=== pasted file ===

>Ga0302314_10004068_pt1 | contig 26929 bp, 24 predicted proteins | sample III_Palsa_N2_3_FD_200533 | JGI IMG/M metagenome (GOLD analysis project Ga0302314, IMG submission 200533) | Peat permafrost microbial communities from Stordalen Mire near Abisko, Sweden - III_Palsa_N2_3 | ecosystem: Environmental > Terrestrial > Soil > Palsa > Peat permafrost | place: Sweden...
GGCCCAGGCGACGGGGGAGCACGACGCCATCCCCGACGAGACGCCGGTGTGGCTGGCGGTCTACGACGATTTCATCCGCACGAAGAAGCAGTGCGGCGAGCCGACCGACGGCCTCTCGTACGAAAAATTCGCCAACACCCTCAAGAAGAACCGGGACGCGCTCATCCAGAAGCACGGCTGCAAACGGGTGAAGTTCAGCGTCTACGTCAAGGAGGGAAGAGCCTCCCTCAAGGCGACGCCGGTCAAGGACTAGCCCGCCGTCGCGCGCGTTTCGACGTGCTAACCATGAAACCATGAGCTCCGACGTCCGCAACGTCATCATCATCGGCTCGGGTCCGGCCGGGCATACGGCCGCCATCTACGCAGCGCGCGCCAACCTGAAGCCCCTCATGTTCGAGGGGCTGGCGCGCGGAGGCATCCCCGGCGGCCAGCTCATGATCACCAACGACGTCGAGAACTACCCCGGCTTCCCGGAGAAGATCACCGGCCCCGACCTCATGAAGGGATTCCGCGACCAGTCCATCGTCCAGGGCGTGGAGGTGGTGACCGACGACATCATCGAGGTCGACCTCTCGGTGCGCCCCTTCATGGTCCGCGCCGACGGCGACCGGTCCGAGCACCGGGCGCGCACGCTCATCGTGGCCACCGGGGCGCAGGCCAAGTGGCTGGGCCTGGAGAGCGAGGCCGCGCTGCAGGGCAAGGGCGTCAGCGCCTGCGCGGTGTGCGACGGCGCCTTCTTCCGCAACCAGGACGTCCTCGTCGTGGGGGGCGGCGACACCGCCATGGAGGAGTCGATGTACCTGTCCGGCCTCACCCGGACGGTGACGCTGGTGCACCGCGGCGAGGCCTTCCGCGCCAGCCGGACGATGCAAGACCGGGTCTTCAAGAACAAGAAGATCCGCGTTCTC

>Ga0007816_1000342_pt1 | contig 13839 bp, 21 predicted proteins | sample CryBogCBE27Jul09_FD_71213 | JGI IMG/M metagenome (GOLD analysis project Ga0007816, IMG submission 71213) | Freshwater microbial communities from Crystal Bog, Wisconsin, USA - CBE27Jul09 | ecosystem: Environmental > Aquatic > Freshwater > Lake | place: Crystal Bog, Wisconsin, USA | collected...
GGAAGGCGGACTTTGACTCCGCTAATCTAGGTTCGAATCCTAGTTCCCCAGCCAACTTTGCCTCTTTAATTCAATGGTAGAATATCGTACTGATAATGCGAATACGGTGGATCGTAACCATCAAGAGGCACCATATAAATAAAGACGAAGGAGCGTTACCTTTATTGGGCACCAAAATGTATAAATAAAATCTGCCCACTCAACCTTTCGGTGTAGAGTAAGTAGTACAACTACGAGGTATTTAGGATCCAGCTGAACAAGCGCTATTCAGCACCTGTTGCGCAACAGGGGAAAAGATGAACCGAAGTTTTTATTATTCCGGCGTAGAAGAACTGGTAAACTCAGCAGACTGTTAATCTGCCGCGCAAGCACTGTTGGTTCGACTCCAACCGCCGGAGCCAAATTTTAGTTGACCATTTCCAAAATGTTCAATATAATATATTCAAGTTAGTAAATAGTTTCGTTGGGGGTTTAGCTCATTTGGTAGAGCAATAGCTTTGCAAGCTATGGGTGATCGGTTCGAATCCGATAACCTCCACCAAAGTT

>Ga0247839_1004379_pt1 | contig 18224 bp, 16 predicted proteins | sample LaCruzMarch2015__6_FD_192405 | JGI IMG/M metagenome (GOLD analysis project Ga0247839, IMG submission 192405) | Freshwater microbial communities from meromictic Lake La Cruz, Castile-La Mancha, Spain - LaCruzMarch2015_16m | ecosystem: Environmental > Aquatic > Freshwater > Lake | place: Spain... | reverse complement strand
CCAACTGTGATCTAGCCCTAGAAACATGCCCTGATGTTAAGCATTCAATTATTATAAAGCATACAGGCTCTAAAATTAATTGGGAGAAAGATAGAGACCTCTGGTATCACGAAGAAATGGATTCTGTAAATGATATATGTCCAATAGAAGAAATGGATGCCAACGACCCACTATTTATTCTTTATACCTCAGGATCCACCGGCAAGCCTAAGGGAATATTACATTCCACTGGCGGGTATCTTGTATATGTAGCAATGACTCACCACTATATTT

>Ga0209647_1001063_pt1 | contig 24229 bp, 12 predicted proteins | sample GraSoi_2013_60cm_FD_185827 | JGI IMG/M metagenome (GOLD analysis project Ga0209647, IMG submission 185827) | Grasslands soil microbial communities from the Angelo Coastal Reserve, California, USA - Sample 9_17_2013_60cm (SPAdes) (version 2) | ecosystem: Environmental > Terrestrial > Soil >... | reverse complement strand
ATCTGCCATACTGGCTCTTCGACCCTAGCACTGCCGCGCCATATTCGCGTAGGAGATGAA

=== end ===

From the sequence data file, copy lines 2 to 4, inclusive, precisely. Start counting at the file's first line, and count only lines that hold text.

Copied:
GGCCCAGGCGACGGGGGAGCACGACGCCATCCCCGACGAGACGCCGGTGTGGCTGGCGGTCTACGACGATTTCATCCGCACGAAGAAGCAGTGCGGCGAGCCGACCGACGGCCTCTCGTACGAAAAATTCGCCAACACCCTCAAGAAGAACCGGGACGCGCTCATCCAGAAGCACGGCTGCAAACGGGTGAAGTTCAGCGTCTACGTCAAGGAGGGAAGAGCCTCCCTCAAGGCGACGCCGGTCAAGGACTAGCCCGCCGTCGCGCGCGTTTCGACGTGCTAACCATGAAACCATGAGCTCCGACGTCCGCAACGTCATCATCATCGGCTCGGGTCCGGCCGGGCATACGGCCGCCATCTACGCAGCGCGCGCCAACCTGAAGCCCCTCATGTTCGAGGGGCTGGCGCGCGGAGGCATCCCCGGCGGCCAGCTCATGATCACCAACGACGTCGAGAACTACCCCGGCTTCCCGGAGAAGATCACCGGCCCCGACCTCATGAAGGGATTCCGCGACCAGTCCATCGTCCAGGGCGTGGAGGTGGTGACCGACGACATCATCGAGGTCGACCTCTCGGTGCGCCCCTTCATGGTCCGCGCCGACGGCGACCGGTCCGAGCACCGGGCGCGCACGCTCATCGTGGCCACCGGGGCGCAGGCCAAGTGGCTGGGCCTGGAGAGCGAGGCCGCGCTGCAGGGCAAGGGCGTCAGCGCCTGCGCGGTGTGCGACGGCGCCTTCTTCCGCAACCAGGACGTCCTCGTCGTGGGGGGCGGCGACACCGCCATGGAGGAGTCGATGTACCTGTCCGGCCTCACCCGGACGGTGACGCTGGTGCACCGCGGCGAGGCCTTCCGCGCCAGCCGGACGATGCAAGACCGGGTCTTCAAGAACAAGAAGATCCGCGTTCTC

>Ga0007816_1000342_pt1 | contig 13839 bp, 21 predicted proteins | sample CryBogCBE27Jul09_FD_71213 | JGI IMG/M metagenome (GOLD analysis project Ga0007816, IMG submission 71213) | Freshwater microbial communities from Crystal Bog, Wisconsin, USA - CBE27Jul09 | ecosystem: Environmental > Aquatic > Freshwater > Lake | place: Crystal Bog, Wisconsin, USA | collected...
GGAAGGCGGACTTTGACTCCGCTAATCTAGGTTCGAATCCTAGTTCCCCAGCCAACTTTGCCTCTTTAATTCAATGGTAGAATATCGTACTGATAATGCGAATACGGTGGATCGTAACCATCAAGAGGCACCATATAAATAAAGACGAAGGAGCGTTACCTTTATTGGGCACCAAAATGTATAAATAAAATCTGCCCACTCAACCTTTCGGTGTAGAGTAAGTAGTACAACTACGAGGTATTTAGGATCCAGCTGAACAAGCGCTATTCAGCACCTGTTGCGCAACAGGGGAAAAGATGAACCGAAGTTTTTATTATTCCGGCGTAGAAGAACTGGTAAACTCAGCAGACTGTTAATCTGCCGCGCAAGCACTGTTGGTTCGACTCCAACCGCCGGAGCCAAATTTTAGTTGACCATTTCCAAAATGTTCAATATAATATATTCAAGTTAGTAAATAGTTTCGTTGGGGGTTTAGCTCATTTGGTAGAGCAATAGCTTTGCAAGCTATGGGTGATCGGTTCGAATCCGATAACCTCCACCAAAGTT